The MLB commissioner spoke at length at a press conference concluding the owners meetings in Chicago, which is notable in and of itself. He didn’t dodge the idea that the league might lock out the players, but he’s treating it as a minor winter disruption, and not yet something that could make livelihoods uncomfortable. He also mentioned that the tacky balls being used in the Arizona Fall League could make their way into the majors by next season, although he also mentioned 2023 as a possibility.
Tyler Kepner brings Minnie Miñoso’s Hall of Fame case to a national audience, including this quote by Negro Leagues Baseball Musuem president Bob Kendrick:
“It should have happened when he was still with us, and I know how much it meant to him,” Kendrick said of the possibility of Miñoso’s being elected to the Hall of Fame, adding later: “I just think we have a chance to get it right this time. We’re here as an institution to continually try to educate people about these legendary ballplayers who built the bridge. Minnie was one of those bridge builders, and those who become bridge builders in our society have a very special place. Minnie Miñoso did that.”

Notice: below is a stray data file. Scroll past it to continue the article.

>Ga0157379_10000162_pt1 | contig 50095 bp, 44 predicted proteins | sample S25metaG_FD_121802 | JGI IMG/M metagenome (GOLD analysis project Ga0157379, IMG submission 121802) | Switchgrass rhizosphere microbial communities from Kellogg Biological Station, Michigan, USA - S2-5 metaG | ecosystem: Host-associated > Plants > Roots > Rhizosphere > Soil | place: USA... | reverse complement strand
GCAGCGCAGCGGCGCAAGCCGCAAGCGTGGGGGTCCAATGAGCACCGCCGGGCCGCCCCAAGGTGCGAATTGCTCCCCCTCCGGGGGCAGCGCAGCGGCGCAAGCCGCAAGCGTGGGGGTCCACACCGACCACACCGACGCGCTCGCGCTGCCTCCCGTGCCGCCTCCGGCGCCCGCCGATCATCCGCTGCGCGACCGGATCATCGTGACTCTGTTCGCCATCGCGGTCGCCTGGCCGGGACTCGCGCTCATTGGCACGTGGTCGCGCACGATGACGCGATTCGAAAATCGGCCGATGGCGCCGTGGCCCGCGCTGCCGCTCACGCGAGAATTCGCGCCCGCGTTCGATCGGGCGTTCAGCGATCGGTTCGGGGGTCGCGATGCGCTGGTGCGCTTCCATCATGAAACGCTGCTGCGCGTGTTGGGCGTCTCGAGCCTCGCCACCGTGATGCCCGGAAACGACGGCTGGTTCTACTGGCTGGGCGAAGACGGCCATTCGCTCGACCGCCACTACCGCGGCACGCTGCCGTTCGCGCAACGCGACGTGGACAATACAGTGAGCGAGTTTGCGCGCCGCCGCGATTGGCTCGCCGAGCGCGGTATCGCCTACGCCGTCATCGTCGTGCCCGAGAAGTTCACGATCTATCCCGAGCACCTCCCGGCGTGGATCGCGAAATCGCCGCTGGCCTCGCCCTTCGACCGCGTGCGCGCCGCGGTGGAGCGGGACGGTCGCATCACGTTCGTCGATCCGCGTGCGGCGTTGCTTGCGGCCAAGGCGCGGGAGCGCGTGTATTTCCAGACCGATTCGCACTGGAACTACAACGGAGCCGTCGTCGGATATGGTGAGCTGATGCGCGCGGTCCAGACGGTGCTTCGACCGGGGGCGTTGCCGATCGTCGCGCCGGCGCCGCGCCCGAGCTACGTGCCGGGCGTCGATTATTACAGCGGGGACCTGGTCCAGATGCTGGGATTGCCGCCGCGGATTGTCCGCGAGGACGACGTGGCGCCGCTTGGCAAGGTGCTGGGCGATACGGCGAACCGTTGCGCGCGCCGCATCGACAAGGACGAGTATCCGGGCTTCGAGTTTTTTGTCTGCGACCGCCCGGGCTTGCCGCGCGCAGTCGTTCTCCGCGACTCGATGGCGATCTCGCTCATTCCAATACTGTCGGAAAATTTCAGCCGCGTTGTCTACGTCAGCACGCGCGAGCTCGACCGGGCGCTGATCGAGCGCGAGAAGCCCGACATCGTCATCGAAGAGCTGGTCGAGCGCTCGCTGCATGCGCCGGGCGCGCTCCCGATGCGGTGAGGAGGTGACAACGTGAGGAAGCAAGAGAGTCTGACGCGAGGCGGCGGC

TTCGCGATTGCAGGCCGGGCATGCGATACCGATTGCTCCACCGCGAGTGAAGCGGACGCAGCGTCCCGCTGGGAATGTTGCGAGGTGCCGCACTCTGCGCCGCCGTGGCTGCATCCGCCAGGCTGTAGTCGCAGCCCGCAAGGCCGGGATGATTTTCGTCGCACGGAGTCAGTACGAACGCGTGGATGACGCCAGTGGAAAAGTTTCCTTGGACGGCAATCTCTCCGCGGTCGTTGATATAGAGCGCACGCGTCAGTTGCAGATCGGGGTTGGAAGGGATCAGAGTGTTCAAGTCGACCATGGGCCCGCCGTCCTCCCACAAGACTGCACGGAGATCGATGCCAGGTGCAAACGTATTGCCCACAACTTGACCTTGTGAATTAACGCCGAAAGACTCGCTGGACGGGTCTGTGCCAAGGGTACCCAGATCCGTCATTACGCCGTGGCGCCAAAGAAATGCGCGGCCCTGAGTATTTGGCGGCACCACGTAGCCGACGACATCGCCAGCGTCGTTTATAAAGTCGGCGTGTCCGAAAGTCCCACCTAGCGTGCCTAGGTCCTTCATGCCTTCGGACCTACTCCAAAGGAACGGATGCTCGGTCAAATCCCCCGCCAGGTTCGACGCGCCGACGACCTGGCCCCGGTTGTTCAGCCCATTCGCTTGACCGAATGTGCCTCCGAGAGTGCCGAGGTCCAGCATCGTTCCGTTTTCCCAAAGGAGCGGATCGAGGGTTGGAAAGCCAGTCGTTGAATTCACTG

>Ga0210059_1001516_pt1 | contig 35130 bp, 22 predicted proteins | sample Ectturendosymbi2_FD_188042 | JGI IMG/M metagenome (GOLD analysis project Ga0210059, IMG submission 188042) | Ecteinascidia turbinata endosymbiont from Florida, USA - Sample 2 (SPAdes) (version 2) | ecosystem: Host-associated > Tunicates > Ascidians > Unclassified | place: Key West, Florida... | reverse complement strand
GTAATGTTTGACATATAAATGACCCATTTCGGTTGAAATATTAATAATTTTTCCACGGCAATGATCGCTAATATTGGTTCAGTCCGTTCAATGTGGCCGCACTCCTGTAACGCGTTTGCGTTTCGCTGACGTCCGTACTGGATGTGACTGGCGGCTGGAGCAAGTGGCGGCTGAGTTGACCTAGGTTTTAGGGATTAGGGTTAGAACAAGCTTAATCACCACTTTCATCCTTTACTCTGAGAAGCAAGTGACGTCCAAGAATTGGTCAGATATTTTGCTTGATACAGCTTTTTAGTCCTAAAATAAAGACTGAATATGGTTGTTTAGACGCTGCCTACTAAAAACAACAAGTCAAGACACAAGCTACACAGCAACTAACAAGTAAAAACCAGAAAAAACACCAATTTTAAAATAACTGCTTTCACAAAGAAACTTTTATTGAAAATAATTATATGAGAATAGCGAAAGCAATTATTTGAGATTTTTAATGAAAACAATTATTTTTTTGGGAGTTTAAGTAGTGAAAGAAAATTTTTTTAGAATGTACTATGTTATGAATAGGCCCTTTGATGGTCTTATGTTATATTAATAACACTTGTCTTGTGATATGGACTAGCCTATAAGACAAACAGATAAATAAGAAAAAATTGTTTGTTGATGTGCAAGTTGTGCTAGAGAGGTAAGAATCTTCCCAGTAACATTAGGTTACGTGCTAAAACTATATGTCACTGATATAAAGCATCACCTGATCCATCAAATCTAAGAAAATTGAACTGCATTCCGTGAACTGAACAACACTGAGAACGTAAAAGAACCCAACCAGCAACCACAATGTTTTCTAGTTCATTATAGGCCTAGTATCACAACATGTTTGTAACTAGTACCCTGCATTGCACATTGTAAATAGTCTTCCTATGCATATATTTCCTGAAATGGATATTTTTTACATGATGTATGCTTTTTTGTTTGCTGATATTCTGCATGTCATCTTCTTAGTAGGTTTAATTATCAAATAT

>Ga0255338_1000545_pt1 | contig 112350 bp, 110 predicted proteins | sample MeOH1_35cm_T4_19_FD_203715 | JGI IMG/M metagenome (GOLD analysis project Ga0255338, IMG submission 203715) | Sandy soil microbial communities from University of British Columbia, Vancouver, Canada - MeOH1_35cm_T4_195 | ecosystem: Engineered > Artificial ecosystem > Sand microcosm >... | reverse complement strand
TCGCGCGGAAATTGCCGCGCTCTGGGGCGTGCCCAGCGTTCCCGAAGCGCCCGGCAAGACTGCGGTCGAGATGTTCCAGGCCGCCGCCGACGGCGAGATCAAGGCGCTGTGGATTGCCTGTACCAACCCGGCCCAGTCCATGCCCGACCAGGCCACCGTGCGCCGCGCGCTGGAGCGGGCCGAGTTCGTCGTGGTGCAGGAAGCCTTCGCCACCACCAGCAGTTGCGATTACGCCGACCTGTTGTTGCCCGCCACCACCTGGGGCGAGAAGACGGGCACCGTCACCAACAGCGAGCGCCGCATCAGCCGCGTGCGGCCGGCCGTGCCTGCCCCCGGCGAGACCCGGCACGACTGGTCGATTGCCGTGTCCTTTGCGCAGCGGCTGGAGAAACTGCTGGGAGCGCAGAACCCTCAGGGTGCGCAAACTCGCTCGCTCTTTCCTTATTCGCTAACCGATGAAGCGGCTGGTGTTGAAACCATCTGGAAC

Joining Miñoso on the ballot is Billy Pierce, and while Jay Jaffe isn’t as enamored with Pierce’s credentials, he gives Pierce his due in the form of a terrific career overview.
Lance Lynn says that his right knee won’t need offseason surgery, but it will be something to manage for the rest of his career in what’s hopefully the only immediate concession to the aging process.
Lynn talked up not only Kopech’s ability, but the White Sox’s pitching infrastructure that can help a guy in his position finish his development.